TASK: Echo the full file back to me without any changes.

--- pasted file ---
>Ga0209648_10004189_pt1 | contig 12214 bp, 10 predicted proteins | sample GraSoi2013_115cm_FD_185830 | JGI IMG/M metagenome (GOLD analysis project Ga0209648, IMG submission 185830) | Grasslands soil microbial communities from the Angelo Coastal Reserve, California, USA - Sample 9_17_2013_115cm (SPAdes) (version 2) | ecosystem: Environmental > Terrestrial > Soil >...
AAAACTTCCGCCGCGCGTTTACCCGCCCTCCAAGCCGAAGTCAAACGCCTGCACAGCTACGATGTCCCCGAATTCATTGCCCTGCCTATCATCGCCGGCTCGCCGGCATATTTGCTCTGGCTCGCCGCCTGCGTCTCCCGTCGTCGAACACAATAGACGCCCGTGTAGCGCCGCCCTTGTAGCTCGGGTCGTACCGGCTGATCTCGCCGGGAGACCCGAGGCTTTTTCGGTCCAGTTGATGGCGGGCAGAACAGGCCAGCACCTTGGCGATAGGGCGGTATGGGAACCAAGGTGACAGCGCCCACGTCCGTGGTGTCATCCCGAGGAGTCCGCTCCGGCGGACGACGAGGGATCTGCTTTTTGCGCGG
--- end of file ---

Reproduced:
>Ga0209648_10004189_pt1 | contig 12214 bp, 10 predicted proteins | sample GraSoi2013_115cm_FD_185830 | JGI IMG/M metagenome (GOLD analysis project Ga0209648, IMG submission 185830) | Grasslands soil microbial communities from the Angelo Coastal Reserve, California, USA - Sample 9_17_2013_115cm (SPAdes) (version 2) | ecosystem: Environmental > Terrestrial > Soil >...
AAAACTTCCGCCGCGCGTTTACCCGCCCTCCAAGCCGAAGTCAAACGCCTGCACAGCTACGATGTCCCCGAATTCATTGCCCTGCCTATCATCGCCGGCTCGCCGGCATATTTGCTCTGGCTCGCCGCCTGCGTCTCCCGTCGTCGAACACAATAGACGCCCGTGTAGCGCCGCCCTTGTAGCTCGGGTCGTACCGGCTGATCTCGCCGGGAGACCCGAGGCTTTTTCGGTCCAGTTGATGGCGGGCAGAACAGGCCAGCACCTTGGCGATAGGGCGGTATGGGAACCAAGGTGACAGCGCCCACGTCCGTGGTGTCATCCCGAGGAGTCCGCTCCGGCGGACGACGAGGGATCTGCTTTTTGCGCGG